Maniac Character Class
This class clocks in at 23 pages, 1 page front cover, 1 page editorial, 1 page SRD, leaving us with 20 pages of content, so let’s take a look!
The maniac class gets d6 HD, 2 + Int skills per level, ½ BAB-progression and good Will-saves, as well as proficiency with simple weapons. Armor hampers the maniac’s spellcasting, which draws spells from the sorcerer/wizard list, using Charisma as governing spellcasting ability score, using that ability score instead of Wisdom or Intelligence for the purpose of e.g. telekinesis. The spellcasting is spontaneous, and unlocks the whole array of spells, up to 9th spell level. We begin play with 3 spells per day at 1st level, and that scales up to 6 per day for all spell levels except 9th. Maniacs can sacrifice unused spell slots (excluding 0-level spell slots) for emotive blasts as a standard action – these are handled as melee touch attacks, or as ranged touch attacks with a range of 30 feet, and inflict 1d6 nonlethal damage per spell level, explicitly bypassing DR. The effect is psychic, and can’t affect creatures immune to mind-affecting effects. Aesthetic issue here: The ability RAW should specify that only maniac spell slots can thus be converted. At 11th level, the base damage die of these blasts increases to 1d8, and the blast may deal lethal damage (should be typed, imho).
While the maniac is raving, the emotive blast adds Charisma modifier to damage, and the target must succeed on a Will save (DC 10 +1/2 class level + Charisma modifier) to avoid being subjected to an emotional drawback. At 10th and 20th level, the duration of this drawback increases by 1 round each, and the target gets the maniac’s emotion aura.
At 1st level, the maniac chooses a mania, with save DCs if applicable being the 10+1/2 class level + Charisma modifier formula; each mania has an emotion aura and a quirk – the quirk is always in effect, and each mania is associated with an array of bonus spells, which are added to the spells known list, but only while raving; in that state, the character also gets the mania powers and drawbacks. So, what is this raving bit about? Well, for up to 4 +Wisdom modifier rounds per day, +2 per class level attained, the maniac can enter a kind of magic rage. Temporary increases of Wisdom do not count for these purposes, and entering a raving state is a free action. While in this state, the maniac is treated as having Eschew Materials and casts spells as a psychic spellcaster, using emotion and thought components.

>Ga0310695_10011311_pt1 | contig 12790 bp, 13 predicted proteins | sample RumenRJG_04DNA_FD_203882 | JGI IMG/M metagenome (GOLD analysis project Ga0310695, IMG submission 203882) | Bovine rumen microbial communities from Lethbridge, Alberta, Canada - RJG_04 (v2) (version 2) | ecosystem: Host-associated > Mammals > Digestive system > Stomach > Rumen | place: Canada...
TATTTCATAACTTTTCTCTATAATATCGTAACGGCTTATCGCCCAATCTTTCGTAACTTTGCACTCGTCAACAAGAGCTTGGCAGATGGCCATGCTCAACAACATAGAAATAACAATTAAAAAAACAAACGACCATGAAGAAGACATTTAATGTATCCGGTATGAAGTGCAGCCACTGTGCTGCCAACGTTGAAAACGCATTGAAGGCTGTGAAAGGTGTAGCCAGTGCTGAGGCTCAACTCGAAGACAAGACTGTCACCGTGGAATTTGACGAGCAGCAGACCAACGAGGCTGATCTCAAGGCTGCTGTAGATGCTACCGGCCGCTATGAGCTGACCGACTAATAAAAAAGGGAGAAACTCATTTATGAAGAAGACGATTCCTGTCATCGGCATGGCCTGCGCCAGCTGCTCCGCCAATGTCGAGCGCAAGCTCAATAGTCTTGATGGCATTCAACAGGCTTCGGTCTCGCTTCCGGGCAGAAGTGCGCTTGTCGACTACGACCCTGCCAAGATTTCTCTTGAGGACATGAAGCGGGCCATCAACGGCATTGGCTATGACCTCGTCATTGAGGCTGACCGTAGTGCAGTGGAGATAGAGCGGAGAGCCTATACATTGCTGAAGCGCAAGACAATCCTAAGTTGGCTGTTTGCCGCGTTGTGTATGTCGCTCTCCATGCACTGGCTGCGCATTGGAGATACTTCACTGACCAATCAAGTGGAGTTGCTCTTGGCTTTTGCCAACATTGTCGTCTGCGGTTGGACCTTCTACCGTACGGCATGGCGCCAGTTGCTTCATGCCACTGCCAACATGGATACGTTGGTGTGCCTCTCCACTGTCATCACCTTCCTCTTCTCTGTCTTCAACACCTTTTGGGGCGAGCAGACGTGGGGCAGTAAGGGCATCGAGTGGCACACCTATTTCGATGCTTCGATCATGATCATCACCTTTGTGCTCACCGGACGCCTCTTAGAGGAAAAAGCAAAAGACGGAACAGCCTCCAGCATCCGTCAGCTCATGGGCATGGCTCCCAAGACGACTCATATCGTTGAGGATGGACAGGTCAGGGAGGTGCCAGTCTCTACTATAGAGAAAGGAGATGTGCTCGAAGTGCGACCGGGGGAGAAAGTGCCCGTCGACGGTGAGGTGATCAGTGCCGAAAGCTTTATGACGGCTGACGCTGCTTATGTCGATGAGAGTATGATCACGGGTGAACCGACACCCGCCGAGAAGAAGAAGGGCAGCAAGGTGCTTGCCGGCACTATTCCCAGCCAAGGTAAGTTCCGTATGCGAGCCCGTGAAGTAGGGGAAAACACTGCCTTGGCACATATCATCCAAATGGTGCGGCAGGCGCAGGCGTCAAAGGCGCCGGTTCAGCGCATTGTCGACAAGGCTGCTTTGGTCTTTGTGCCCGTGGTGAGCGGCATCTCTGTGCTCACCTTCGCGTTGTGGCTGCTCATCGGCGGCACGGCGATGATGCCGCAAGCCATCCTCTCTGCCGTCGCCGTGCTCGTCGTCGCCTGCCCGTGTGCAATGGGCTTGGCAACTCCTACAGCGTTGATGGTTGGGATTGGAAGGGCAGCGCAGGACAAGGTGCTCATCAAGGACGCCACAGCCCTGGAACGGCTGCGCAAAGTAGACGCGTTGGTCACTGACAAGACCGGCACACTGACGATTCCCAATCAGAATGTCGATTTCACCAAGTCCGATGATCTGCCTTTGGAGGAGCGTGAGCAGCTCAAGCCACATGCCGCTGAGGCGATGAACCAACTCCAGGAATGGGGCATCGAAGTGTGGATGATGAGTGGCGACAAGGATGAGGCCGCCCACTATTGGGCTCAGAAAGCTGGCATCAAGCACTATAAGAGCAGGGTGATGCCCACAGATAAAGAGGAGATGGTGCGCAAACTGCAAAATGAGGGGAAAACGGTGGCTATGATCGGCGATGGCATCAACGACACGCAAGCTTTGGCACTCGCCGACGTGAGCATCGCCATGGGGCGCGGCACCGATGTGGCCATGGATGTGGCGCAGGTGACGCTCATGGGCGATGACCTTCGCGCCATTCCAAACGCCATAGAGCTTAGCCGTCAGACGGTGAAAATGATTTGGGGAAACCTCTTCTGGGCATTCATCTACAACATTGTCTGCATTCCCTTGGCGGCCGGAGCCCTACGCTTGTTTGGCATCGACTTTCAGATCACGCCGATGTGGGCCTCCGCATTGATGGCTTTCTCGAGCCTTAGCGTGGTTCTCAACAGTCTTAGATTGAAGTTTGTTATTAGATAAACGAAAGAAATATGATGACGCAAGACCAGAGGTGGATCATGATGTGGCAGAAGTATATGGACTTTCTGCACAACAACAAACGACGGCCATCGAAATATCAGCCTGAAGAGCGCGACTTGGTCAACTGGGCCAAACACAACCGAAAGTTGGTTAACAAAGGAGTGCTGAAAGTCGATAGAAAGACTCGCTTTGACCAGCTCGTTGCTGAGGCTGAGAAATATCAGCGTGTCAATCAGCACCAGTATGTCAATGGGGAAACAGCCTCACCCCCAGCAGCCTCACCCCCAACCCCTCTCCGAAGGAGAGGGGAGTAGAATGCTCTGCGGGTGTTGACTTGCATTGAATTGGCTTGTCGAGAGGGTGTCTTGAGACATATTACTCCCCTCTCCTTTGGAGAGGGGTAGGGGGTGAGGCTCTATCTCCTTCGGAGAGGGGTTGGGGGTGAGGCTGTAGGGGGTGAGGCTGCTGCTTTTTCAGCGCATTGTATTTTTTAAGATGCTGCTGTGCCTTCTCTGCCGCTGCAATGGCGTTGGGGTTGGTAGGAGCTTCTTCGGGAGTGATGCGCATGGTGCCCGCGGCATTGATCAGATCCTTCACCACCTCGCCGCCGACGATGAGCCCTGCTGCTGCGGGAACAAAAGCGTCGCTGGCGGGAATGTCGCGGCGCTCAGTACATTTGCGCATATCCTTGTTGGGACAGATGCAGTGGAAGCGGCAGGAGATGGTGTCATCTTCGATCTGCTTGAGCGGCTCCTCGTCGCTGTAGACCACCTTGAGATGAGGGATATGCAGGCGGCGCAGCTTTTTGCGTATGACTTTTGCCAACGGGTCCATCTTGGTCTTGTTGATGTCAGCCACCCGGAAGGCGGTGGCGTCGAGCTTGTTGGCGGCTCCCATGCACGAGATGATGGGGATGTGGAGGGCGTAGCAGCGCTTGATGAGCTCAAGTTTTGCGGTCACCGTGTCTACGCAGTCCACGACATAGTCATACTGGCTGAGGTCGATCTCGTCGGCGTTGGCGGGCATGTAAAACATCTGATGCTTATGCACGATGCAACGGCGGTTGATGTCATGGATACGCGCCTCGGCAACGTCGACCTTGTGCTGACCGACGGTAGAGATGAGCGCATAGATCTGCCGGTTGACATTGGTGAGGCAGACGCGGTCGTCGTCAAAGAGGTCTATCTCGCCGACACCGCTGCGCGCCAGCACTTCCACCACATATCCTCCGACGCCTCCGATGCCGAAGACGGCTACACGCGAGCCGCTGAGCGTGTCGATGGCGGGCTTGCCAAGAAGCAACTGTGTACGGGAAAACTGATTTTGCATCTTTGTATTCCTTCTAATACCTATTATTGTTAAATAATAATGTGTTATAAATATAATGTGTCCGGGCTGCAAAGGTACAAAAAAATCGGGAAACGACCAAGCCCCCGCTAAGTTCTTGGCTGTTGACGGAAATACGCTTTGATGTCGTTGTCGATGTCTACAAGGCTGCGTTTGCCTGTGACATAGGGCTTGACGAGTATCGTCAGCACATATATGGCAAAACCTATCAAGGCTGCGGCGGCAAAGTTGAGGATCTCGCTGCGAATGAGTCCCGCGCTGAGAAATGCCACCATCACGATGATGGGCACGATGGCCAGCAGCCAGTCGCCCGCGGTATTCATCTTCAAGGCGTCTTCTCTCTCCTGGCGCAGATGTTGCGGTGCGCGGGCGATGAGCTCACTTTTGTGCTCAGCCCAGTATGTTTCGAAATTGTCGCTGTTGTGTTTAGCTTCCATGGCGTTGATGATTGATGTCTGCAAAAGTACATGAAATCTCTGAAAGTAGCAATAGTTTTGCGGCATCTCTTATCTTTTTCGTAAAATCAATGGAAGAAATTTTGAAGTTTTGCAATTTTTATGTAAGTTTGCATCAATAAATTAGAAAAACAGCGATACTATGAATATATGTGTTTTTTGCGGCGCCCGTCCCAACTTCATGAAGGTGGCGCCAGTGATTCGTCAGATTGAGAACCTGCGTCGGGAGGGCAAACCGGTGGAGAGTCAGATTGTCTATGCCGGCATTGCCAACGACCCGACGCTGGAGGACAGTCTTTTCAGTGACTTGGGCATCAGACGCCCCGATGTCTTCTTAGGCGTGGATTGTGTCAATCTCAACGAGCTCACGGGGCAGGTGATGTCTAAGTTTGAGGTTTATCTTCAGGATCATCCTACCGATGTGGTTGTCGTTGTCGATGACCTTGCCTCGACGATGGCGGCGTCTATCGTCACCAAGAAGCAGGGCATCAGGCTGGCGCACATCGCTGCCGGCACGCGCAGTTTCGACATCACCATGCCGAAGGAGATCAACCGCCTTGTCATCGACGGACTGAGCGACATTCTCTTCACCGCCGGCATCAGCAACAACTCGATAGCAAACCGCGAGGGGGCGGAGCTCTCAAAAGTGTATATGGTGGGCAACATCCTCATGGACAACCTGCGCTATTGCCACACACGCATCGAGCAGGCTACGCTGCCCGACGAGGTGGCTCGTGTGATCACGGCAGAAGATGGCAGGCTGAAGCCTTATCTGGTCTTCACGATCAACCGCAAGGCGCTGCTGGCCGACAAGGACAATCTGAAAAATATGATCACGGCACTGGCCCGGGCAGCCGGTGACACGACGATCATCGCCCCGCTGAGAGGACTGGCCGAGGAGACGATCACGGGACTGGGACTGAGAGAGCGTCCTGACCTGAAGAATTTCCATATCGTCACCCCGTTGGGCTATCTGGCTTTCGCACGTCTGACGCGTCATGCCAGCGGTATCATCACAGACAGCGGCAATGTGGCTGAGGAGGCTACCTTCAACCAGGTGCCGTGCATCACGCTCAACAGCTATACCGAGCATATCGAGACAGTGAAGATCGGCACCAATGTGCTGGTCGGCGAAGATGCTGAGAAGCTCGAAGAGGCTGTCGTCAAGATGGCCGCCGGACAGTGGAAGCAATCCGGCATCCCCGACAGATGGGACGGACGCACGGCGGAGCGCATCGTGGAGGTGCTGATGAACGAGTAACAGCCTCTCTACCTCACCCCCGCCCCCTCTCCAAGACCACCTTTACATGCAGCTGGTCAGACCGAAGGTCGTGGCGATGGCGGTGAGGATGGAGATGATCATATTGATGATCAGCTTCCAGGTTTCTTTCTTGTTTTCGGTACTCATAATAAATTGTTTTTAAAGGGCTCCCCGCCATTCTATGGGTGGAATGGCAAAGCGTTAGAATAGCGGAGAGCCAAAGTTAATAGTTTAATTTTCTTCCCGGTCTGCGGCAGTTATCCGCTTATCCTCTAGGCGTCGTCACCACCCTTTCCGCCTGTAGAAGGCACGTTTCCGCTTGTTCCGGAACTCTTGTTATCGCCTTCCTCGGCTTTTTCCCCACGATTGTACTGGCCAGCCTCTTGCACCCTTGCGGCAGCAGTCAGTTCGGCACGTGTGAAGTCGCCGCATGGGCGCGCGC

This explicitly does not prevent the casting of maniac spells due to emotion components, but can prevent casting spells from other classes. After ending a rave, the maniac can’t re-enter one for 1 minute, preventing cycling-abuses, and the character is shaken AND casting spells requires concentration (DC 15 + double spell level); I’d have liked a note on how this interacts with casting defensively. Calm emotions and analogue effects, as well as unconsciousness end the rave.
While in this state, as noted, the emotive blast carries the drawback as well – in the instance of e.g. the anger mania, that’d be an inability to use Charisma, Dexterity or Intelligence-based skills or any ability that requires patience of concentration. Manias also net you mania powers at 1st, 5th, 9th, 13th and 17th level. To give you an idea of what these do, let’s continue looking at the anger mania: At 1st level, when a target makes their save against your spell, you may, as an immediate action, declare the target to be the source of your anger. The next spell you cast before the end of your next turn is Empower Spell’d sans casting time increase, but only with regards to this target. Okay, how does this interact with AoE-spells? Why does this still RAW sport the spell-level increase? At 5th level, we have a reroll for one Will-save per rave; at 9th level, full damage to objects with blasts, including ignoring some hardness; 13th level net a minor rage aura, and 17thlevel the means to immediate action reroll CL-checks to overcome SR.
Beyond anger, we have boredom, compassion, confusion, courage, curiosity, desire, disgust, envy, fear, grief, hatred, joy, love, pain, pride, regret, surprise and tranquility as manias. Tranquility nets you a focus that you can expend (somewhat akin to psionics); surprise has the means to enter random manias; regret lets you redirect your spells, contingent actions etc. Pride can net you reduce gazes…you get the idea. As a whole, I was positively surprised by the manias featured herein. Considering that they essentially represent linear ability suites, they offer a surprising amount of diverging playstyles and character diversification. Few maniacs will feel like each other.